I threw a few eggs at the Russian Embassy in Kensington on Sunday. Eggs don’t mean much next to bullets, but I didn’t know what more I could do.

Last August I was in Ukraine, and there I met a man called Nikita, and he was like a picture from a children’s book. His face was traced with the lines of briney tales and sun-whipped adventure, so that he should only really belong in the mind of a child. The idea of his tangible existence appeared joyful and ridiculous, a fluke. And now as the Russians close in on his city, I wonder if they decided that he really was just too wonderful to exist.

His long tangles of hair always curled in the wind and the salt, for he swam every morning, and when he jumped in he wouldn’t fight the waves, but just let them toss him from here to there and back to the shore again. I knew then that he was a brave man, and I liked him from the moment I met him and looked into his deep-set eyes, blue and slavic, well-protected to keep the rain out when he had to navigate through a storm.

I met Nikita in Odessa, a city that lies on the edge of Europe and the East, a stuccoed barnacle clinging to the corner of the Black Sea, its sandy upper lip. It is a place full of overpriced cafés and avocado toast. Now the balcony where Nikita and I had breakfast is barbed; now there is an assault rifle where the coffee table used to be.

He was younger than I first thought, only twenty-six. But his hands were rough with the half-healed burn of ropes, and around his neck there dangled a piece of string holding a vial, and inside the vial there was some dirt.

It feels like a different world then, the last day of Summer, our final chance to dive down under the bones of old piers and look for mussels. There were thousands of them, bunched like cherry-blossom on concrete branches. And we picked them in ripe handfuls which we took to the surface, where Nikita waited on the pierside to shave their beards.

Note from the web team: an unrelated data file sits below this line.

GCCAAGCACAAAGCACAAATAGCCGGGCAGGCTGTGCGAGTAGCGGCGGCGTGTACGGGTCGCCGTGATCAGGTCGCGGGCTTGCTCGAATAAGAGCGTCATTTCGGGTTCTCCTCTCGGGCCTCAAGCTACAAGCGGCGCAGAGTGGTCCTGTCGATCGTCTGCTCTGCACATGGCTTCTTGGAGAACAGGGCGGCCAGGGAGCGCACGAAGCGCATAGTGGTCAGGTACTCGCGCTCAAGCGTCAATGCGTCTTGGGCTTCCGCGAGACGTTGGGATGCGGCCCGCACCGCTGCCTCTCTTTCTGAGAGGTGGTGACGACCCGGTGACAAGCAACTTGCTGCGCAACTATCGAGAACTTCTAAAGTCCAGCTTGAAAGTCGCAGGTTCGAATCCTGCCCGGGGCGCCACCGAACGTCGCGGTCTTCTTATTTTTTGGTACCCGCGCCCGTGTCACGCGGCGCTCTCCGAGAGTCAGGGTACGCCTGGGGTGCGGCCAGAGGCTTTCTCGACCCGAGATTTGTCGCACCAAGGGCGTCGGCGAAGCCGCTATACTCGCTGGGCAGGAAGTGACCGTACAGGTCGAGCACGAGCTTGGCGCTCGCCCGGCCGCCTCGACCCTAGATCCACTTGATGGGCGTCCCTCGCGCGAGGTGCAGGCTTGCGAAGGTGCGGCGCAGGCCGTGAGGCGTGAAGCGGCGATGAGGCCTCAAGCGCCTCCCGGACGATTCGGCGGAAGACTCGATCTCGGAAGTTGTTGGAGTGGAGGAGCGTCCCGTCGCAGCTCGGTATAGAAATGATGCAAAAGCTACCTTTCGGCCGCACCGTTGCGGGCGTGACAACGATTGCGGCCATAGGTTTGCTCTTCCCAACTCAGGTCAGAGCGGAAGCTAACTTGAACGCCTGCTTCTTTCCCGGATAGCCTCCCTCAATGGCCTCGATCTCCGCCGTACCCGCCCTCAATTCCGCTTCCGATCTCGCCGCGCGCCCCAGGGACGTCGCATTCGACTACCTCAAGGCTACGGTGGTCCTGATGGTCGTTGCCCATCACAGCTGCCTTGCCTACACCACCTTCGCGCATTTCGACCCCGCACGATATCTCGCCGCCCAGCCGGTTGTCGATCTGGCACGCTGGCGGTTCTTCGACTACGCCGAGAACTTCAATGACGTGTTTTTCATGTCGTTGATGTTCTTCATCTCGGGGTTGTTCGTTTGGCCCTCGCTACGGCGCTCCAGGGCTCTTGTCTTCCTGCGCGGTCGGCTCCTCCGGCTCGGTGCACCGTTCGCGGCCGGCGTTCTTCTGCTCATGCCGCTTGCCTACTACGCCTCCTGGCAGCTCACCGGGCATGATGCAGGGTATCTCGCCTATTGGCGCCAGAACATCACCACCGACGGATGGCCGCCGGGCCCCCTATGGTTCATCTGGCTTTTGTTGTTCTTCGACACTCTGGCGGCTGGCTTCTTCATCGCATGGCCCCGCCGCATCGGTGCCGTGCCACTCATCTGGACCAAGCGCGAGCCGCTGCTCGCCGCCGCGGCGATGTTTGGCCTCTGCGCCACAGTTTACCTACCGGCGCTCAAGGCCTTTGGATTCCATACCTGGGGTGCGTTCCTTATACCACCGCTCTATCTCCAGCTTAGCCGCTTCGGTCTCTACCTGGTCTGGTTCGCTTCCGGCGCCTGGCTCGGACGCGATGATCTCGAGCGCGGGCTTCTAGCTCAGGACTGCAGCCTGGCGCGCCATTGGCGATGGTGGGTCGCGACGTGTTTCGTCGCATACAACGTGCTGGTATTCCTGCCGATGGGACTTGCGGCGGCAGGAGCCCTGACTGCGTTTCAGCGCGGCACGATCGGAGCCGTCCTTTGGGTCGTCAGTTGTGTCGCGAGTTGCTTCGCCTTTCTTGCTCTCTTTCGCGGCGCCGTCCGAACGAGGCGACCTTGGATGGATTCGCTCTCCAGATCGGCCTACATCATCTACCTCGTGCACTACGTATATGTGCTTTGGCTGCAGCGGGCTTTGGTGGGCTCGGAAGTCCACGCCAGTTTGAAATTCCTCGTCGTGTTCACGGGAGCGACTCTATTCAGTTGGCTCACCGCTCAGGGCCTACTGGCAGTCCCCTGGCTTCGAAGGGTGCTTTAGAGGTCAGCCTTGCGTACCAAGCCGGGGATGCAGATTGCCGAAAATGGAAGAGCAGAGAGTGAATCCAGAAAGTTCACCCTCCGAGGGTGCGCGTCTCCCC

He held the knife between his teeth.

When we came back home we lit candles; we listened to Nikita chip away at a piano piece he was writing. Eating mussels is a long and messy business, and so halfway through our feast we all stopped picking away. Nikita leant back and I asked him what was in the vial, and why it was there, and why he wore it around his neck.

‘This? This is just soil,’ he said, ‘it comes from Tibet. You see, I was a sailor before I settled here in Odessa, but eventually I ended up in the steppe, where the only sea is grass. And there was a girl back here in the city who I wanted to meet again, so I made her a gift. I took soil from the ground in Tibet and I brought it with me back home, over land. I hitchhiked. Then when I came back I kept one necklace for myself and I gave the other one to the girl. It didn’t work out, but she still has the dirt – she still wears it.’

How could this man exist?, I thought, how could someone squeeze so much juice out of life? How could a person be a sailor, a vagabond, a poet, a diver, a composer of jazz music on the piano (in his spare time)?

Now we are told a story about Ukraine every evening at ten o’clock, and it is a story of bandaged babushkas wheeling trolleys through rubble, of toddlers hiding in the metro from missiles, of one very angry balding man and his murderous pre-retirement project. Although this is the News, to me it feels even more made-up than Nikita. It is an aesthetic – it’s Cold War II. Maybe they’ll do a prequel; maybe Stalin will get a guest appearance. That would be cool.

I contacted Nikita yesterday, as he was packing his bag for the front. His eyes were the same; there was no fear.

‘We’ll see each other again – you can help us fix the apartment after we’ve kicked Putin’s arse,’ he said. Minutes later he posted a video, a recording of the piano concerto he had been working on that Summer. It was beautiful then, but now its melody told a different story, a story of war. 

The silence at its end was terrible. I haven’t been able to reach him since.

It felt surreal to see it all through a screen, but Nikita’s danger is non-fictional. 

That man saw the Black Sea as a bathtub; he looked out into the waves between him and Istanbul and smiled, so that its vast stormy nothingness became a playground. When we grow up, that seems like a silly word, ‘Adventure’. And ‘Sacrifice, and ‘Duty’ – they’re ridiculed too. But here is someone who I think proves them wrong. Here is a friend I fear will lay down his life for his friends, for his family. That is sacrifice. That is duty.

I feel helpless, useless. So I threw some eggs at Russia’s UK Embassy, and went home, and now I watch my university friends sleep in late whilst Nikita tries to sleep through bombs. Meanwhile I tell myself Nikita will be alright. I tell myself Putin won’t kill my friend, even though it would boost the Russian dictator’s self-esteem and sell papers and give him the chance to blow people up, which seems like one of his favourite twisted pastimes.

‘This is a rare and good human,’ I wish I could tell Putin, ‘Nikita doesn’t belong on the News at Ten.’

The writer is a first year student of history and Italian at Pembroke College, Oxford. He is currently working on an account of his journey from Alexandria to China in the footsteps of Marco Polo, which he hopes to publish shortly.